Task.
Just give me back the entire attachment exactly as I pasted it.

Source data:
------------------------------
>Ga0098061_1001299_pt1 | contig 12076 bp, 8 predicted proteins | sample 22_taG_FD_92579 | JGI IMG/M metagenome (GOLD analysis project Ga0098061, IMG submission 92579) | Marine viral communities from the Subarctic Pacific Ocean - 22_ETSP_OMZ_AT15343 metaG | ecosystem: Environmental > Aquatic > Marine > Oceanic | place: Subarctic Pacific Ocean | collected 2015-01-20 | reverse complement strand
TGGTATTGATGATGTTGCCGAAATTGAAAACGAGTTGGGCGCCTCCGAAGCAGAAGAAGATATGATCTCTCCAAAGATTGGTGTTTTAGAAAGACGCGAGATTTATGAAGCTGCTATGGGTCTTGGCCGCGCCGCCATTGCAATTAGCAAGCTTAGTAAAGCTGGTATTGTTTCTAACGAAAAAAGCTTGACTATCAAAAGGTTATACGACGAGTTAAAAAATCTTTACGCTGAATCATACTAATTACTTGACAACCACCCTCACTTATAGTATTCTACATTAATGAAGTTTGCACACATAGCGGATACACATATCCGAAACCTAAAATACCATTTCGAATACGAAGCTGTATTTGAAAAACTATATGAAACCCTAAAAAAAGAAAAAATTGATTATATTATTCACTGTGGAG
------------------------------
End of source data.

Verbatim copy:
>Ga0098061_1001299_pt1 | contig 12076 bp, 8 predicted proteins | sample 22_taG_FD_92579 | JGI IMG/M metagenome (GOLD analysis project Ga0098061, IMG submission 92579) | Marine viral communities from the Subarctic Pacific Ocean - 22_ETSP_OMZ_AT15343 metaG | ecosystem: Environmental > Aquatic > Marine > Oceanic | place: Subarctic Pacific Ocean | collected 2015-01-20 | reverse complement strand
TGGTATTGATGATGTTGCCGAAATTGAAAACGAGTTGGGCGCCTCCGAAGCAGAAGAAGATATGATCTCTCCAAAGATTGGTGTTTTAGAAAGACGCGAGATTTATGAAGCTGCTATGGGTCTTGGCCGCGCCGCCATTGCAATTAGCAAGCTTAGTAAAGCTGGTATTGTTTCTAACGAAAAAAGCTTGACTATCAAAAGGTTATACGACGAGTTAAAAAATCTTTACGCTGAATCATACTAATTACTTGACAACCACCCTCACTTATAGTATTCTACATTAATGAAGTTTGCACACATAGCGGATACACATATCCGAAACCTAAAATACCATTTCGAATACGAAGCTGTATTTGAAAAACTATATGAAACCCTAAAAAAAGAAAAAATTGATTATATTATTCACTGTGGAG